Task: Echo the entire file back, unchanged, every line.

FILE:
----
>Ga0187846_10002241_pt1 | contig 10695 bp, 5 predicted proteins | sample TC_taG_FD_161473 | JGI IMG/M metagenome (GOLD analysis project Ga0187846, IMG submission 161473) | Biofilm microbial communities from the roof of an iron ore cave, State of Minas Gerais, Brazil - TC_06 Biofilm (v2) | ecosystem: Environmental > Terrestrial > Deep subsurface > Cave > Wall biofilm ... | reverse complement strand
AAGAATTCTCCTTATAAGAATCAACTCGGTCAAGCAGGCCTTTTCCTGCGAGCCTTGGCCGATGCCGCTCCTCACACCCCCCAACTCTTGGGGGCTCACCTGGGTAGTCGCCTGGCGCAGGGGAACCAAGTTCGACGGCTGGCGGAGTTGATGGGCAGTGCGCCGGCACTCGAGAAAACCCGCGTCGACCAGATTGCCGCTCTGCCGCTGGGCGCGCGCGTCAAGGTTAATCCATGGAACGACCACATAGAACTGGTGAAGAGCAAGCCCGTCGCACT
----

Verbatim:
>Ga0187846_10002241_pt1 | contig 10695 bp, 5 predicted proteins | sample TC_taG_FD_161473 | JGI IMG/M metagenome (GOLD analysis project Ga0187846, IMG submission 161473) | Biofilm microbial communities from the roof of an iron ore cave, State of Minas Gerais, Brazil - TC_06 Biofilm (v2) | ecosystem: Environmental > Terrestrial > Deep subsurface > Cave > Wall biofilm ... | reverse complement strand
AAGAATTCTCCTTATAAGAATCAACTCGGTCAAGCAGGCCTTTTCCTGCGAGCCTTGGCCGATGCCGCTCCTCACACCCCCCAACTCTTGGGGGCTCACCTGGGTAGTCGCCTGGCGCAGGGGAACCAAGTTCGACGGCTGGCGGAGTTGATGGGCAGTGCGCCGGCACTCGAGAAAACCCGCGTCGACCAGATTGCCGCTCTGCCGCTGGGCGCGCGCGTCAAGGTTAATCCATGGAACGACCACATAGAACTGGTGAAGAGCAAGCCCGTCGCACT